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Mama Ayesha's, Middle Eastern by the Ellington Bridge on Calvert Street in Adams Morgan


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I also live nearby and also rarely go. Tried once on a Friday night and it was packed, so someone's definitely going.

The chicken with sumac onions is insanely good. Actually, all the roast meat dishes we had there were tasty. Lamb got raves. Plain food best washed down with plentiful, cheap wine.

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i used to go much more frequently but alas my free time is so limited these days. like jm chen, i have very fond recollections of all of the meats at mama ayesha's. but what i remember most is the service. extremely gracious staff there who seem possesed with a genuine concern for the experience of every guest.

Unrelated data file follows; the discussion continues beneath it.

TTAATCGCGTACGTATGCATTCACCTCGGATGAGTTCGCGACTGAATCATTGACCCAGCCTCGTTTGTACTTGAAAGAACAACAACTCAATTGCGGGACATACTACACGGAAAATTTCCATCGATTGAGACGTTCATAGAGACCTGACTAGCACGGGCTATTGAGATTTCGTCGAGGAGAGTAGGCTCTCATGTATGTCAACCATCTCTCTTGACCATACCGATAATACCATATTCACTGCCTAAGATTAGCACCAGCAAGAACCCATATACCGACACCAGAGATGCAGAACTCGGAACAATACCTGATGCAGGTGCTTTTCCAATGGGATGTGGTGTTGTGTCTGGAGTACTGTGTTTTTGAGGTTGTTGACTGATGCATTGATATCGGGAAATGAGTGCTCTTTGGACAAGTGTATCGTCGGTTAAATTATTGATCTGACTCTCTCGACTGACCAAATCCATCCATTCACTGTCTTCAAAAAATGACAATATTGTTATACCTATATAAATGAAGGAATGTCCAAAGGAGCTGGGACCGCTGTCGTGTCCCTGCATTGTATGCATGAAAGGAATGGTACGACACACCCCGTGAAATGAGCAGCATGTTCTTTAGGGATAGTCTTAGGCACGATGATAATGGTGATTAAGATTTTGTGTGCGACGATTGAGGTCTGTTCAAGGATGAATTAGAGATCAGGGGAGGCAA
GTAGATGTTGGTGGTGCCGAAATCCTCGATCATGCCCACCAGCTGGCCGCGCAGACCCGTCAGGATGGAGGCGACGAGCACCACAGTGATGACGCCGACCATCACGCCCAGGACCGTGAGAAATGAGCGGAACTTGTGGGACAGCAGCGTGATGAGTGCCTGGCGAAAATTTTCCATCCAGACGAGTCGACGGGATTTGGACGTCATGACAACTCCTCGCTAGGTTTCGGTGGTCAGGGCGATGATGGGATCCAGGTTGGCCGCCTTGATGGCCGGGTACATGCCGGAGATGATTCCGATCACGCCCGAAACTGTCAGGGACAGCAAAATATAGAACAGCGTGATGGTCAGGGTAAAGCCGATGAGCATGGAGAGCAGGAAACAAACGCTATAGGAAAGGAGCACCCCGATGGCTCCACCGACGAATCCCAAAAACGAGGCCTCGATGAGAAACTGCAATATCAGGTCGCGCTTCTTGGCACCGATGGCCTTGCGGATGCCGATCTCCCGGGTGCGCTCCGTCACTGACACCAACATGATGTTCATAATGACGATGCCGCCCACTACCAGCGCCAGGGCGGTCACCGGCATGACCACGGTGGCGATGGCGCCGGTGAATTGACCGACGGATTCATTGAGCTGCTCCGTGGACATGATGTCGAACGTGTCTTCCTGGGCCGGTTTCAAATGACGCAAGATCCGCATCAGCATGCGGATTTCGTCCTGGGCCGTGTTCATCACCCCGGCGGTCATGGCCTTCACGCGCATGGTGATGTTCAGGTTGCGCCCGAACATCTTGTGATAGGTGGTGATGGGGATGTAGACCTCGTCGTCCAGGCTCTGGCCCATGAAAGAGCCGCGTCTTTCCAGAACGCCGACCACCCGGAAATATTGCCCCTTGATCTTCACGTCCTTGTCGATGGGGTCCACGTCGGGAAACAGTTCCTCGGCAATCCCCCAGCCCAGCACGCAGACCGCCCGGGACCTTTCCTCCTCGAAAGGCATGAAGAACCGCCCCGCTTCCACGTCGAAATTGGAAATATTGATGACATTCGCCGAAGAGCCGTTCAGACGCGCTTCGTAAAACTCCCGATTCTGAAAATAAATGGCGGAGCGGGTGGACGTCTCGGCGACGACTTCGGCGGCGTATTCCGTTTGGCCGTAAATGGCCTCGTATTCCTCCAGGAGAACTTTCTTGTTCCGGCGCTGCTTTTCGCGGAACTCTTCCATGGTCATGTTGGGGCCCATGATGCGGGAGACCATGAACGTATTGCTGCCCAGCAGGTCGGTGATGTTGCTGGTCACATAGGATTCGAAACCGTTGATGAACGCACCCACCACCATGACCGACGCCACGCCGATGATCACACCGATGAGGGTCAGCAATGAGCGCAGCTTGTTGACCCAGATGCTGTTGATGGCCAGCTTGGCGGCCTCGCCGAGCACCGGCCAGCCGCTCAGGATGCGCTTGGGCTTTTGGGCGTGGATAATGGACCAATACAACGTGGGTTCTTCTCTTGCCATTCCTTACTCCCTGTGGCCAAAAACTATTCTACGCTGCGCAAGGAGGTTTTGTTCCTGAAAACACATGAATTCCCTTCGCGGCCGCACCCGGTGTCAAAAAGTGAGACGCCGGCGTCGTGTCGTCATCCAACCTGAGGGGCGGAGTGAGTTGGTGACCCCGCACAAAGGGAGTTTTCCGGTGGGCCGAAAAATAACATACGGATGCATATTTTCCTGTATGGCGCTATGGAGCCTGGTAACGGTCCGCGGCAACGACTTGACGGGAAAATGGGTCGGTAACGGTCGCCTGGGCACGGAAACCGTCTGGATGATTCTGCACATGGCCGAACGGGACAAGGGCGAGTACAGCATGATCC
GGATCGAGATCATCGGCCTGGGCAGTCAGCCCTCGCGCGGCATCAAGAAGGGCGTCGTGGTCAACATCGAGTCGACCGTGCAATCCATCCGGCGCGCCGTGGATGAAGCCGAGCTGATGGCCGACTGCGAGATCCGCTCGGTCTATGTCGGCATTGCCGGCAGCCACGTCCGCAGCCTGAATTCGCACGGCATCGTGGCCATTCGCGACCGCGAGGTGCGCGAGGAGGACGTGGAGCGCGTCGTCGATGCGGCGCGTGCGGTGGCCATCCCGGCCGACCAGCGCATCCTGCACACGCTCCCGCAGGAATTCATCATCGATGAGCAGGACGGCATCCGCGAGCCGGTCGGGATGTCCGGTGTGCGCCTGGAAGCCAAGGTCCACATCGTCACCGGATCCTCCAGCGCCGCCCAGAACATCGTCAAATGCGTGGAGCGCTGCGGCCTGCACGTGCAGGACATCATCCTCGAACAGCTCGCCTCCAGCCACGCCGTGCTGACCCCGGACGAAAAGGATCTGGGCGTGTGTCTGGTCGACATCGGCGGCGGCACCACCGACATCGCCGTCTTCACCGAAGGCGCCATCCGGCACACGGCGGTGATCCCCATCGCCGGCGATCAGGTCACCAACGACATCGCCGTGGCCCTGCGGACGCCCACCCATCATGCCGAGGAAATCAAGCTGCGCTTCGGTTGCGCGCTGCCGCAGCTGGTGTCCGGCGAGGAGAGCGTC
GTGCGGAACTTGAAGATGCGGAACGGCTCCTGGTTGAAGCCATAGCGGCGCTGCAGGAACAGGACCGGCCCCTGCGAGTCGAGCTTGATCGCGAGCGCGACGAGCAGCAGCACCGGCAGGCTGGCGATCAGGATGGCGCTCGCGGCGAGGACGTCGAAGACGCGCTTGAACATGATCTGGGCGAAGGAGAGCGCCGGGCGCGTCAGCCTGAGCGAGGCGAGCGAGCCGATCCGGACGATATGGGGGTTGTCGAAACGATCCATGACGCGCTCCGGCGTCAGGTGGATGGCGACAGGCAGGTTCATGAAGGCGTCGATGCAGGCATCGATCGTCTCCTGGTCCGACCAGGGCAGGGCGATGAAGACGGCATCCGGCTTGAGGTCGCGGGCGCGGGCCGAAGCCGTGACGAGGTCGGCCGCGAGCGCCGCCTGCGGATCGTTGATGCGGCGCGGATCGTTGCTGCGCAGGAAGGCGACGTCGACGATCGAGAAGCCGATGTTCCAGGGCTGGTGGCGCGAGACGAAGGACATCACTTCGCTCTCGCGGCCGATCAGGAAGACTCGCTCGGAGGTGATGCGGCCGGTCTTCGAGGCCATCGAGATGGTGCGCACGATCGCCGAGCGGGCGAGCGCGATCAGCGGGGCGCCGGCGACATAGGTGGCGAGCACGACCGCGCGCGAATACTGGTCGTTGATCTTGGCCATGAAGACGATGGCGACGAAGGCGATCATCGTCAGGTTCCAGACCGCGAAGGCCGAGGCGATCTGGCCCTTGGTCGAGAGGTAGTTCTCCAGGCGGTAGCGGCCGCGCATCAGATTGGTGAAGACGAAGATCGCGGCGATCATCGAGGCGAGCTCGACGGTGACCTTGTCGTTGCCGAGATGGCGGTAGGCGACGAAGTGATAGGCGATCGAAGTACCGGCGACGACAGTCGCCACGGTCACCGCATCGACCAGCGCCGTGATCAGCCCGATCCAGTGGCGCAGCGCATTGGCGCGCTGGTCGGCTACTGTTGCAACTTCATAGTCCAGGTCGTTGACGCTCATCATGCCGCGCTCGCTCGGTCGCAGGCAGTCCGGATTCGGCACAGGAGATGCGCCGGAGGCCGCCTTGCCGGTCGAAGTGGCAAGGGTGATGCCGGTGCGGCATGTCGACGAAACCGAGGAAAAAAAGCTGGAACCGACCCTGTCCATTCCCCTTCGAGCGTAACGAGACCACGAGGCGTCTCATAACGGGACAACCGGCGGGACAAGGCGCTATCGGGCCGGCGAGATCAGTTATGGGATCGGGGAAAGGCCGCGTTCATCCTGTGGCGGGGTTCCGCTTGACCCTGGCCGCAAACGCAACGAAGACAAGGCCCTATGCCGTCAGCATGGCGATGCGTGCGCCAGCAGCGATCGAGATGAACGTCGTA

and that patio is a great place to people watch in the middle of the evening as all of the adams morgan revelers stride down the path to drunken merriment.

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Somewhat off-topic, but right near Mama Ayesha's is a plaque on the Duke Ellington bridge that has his real first/middle names:  Edward Kennedy!

Also, that "ugliest building in the world" right by the bridge?  Bathroom for Metrobus drivers.

Are you talking about the little building at the bus turn-around? Used to be the turn-around for the trollies which plied the bridge. It's historic and is staying. Ugly is as ugly does.

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I've only been to Mama Ayesha's once, for a friend's large birthday group. There must have been 20 of us and they treated us great [somehow]. I remember enjoying it enough and it wasn't pricey, but I haven't returned for whatever reason. Part of it must be that I am not part of the crowd that thinks that Lebanese Taverna's quality has dropped.